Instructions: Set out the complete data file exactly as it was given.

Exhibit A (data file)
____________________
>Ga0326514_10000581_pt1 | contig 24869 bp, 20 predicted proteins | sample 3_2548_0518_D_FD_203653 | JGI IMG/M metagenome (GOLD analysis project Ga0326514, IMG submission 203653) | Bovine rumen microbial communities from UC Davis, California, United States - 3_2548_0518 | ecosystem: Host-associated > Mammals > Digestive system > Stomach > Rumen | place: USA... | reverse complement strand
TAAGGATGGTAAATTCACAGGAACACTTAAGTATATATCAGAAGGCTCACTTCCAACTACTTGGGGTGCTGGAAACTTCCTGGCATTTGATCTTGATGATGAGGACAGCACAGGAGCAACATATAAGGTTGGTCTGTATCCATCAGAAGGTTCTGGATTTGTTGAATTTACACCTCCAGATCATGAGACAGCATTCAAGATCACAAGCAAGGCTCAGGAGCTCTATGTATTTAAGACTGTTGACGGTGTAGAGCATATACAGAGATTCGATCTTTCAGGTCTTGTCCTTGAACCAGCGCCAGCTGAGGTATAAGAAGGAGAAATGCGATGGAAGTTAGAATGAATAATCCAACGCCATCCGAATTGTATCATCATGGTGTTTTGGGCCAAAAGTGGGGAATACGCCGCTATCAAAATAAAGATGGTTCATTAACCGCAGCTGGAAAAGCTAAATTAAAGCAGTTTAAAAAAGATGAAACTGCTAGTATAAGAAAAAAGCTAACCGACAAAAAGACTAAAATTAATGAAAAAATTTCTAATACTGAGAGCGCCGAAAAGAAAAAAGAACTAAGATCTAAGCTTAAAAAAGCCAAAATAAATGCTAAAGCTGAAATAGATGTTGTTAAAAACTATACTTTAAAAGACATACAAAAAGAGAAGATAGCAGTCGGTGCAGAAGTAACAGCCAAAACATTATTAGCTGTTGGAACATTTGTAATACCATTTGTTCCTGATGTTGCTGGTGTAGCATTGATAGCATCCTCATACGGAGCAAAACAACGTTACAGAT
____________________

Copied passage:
>Ga0326514_10000581_pt1 | contig 24869 bp, 20 predicted proteins | sample 3_2548_0518_D_FD_203653 | JGI IMG/M metagenome (GOLD analysis project Ga0326514, IMG submission 203653) | Bovine rumen microbial communities from UC Davis, California, United States - 3_2548_0518 | ecosystem: Host-associated > Mammals > Digestive system > Stomach > Rumen | place: USA... | reverse complement strand
TAAGGATGGTAAATTCACAGGAACACTTAAGTATATATCAGAAGGCTCACTTCCAACTACTTGGGGTGCTGGAAACTTCCTGGCATTTGATCTTGATGATGAGGACAGCACAGGAGCAACATATAAGGTTGGTCTGTATCCATCAGAAGGTTCTGGATTTGTTGAATTTACACCTCCAGATCATGAGACAGCATTCAAGATCACAAGCAAGGCTCAGGAGCTCTATGTATTTAAGACTGTTGACGGTGTAGAGCATATACAGAGATTCGATCTTTCAGGTCTTGTCCTTGAACCAGCGCCAGCTGAGGTATAAGAAGGAGAAATGCGATGGAAGTTAGAATGAATAATCCAACGCCATCCGAATTGTATCATCATGGTGTTTTGGGCCAAAAGTGGGGAATACGCCGCTATCAAAATAAAGATGGTTCATTAACCGCAGCTGGAAAAGCTAAATTAAAGCAGTTTAAAAAAGATGAAACTGCTAGTATAAGAAAAAAGCTAACCGACAAAAAGACTAAAATTAATGAAAAAATTTCTAATACTGAGAGCGCCGAAAAGAAAAAAGAACTAAGATCTAAGCTTAAAAAAGCCAAAATAAATGCTAAAGCTGAAATAGATGTTGTTAAAAACTATACTTTAAAAGACATACAAAAAGAGAAGATAGCAGTCGGTGCAGAAGTAACAGCCAAAACATTATTAGCTGTTGGAACATTTGTAATACCATTTGTTCCTGATGTTGCTGGTGTAGCATTGATAGCATCCTCATACGGAGCAAAACAACGTTACAGAT